The use of liquid fluorine as an oxidizer diluted with liquid oxygen has been tested, but wasn't flown, by Bell and Rocketdyne, seperately.


It was determined that its toxic and explosive nature made it unsuited to use as a launch vehicle propellant.

Unmanned tugs or landers for lunar orbit and landing, if we aim to make them reusable to save on launch costs, would be most useful with high energy propellants.

Given the advantages of this propellant mix, and its lack of danger when on an unmanned lunar vehicle of any type, what has prevented this from being utilised already?

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    $\begingroup$ Pardon me a moment. AAAAAAAAAAAAAAAAAAAAAAAAAAAAAAAAAAA! Okay sorry, go ahead. $\endgroup$ Feb 21 at 20:25
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    $\begingroup$ In a small combustion research company in 1960s, we were exploring fluorine oxidizer ignition and combustion properties with various fuels. At an initial test that we did in the parking lot after hours, we cracked the valve on the fluorine bottle to release fluorine to the test apparatus and the regulator just burned up virtually instantaneously. The regulator was not properly passivated. A whole bottle of fluorine was released over Monrovia California. $\endgroup$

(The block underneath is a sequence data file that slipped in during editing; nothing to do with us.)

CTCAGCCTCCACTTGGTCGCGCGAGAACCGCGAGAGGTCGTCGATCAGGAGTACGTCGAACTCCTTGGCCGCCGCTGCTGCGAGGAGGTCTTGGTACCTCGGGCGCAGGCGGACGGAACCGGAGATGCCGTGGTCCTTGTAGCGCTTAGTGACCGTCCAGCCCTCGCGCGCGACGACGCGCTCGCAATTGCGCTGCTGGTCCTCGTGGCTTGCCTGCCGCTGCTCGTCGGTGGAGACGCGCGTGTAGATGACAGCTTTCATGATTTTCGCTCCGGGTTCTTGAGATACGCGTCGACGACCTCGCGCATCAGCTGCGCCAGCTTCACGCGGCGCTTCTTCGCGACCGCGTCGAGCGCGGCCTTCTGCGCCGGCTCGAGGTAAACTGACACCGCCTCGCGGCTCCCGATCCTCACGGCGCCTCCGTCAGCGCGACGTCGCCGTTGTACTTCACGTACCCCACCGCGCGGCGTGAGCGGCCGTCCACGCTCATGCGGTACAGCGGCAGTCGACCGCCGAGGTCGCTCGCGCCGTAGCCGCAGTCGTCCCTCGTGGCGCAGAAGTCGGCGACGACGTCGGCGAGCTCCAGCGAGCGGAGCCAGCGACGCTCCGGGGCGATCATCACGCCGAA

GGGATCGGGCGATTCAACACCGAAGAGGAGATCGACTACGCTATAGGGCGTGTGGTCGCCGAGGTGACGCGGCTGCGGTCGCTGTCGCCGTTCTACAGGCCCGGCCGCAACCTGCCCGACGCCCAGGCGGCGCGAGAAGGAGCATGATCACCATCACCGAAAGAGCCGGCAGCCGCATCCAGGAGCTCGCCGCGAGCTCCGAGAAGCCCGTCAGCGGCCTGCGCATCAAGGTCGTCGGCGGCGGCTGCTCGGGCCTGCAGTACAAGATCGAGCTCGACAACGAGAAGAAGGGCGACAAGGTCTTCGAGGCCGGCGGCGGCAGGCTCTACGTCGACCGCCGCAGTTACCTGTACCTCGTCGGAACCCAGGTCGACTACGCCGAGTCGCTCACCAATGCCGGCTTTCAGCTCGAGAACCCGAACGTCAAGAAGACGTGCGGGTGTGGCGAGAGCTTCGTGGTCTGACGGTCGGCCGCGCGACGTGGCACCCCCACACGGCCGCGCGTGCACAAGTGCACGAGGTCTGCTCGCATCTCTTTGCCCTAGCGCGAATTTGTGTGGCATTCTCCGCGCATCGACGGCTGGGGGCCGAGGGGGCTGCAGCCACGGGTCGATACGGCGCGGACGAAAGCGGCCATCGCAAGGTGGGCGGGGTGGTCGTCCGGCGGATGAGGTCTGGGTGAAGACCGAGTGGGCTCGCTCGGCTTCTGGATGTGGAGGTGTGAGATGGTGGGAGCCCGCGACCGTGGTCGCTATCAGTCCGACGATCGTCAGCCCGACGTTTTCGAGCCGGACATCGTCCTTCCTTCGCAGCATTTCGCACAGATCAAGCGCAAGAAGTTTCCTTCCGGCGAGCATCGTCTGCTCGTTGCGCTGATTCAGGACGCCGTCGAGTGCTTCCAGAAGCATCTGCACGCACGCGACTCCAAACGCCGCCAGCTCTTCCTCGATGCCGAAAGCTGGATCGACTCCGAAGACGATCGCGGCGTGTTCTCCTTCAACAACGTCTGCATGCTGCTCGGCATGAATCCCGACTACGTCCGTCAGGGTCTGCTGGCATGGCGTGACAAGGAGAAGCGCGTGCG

– tckosvic
    Feb 21 at 23:38
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    $\begingroup$ New rule, anyone suggesting propellant combinations must read Ignition! first $\endgroup$ Feb 22 at 9:53
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    $\begingroup$ Have you by chance ever read the Things I Won't Work With blog? If not, I recommend it for his descriptions of anything involving fluorine. $\endgroup$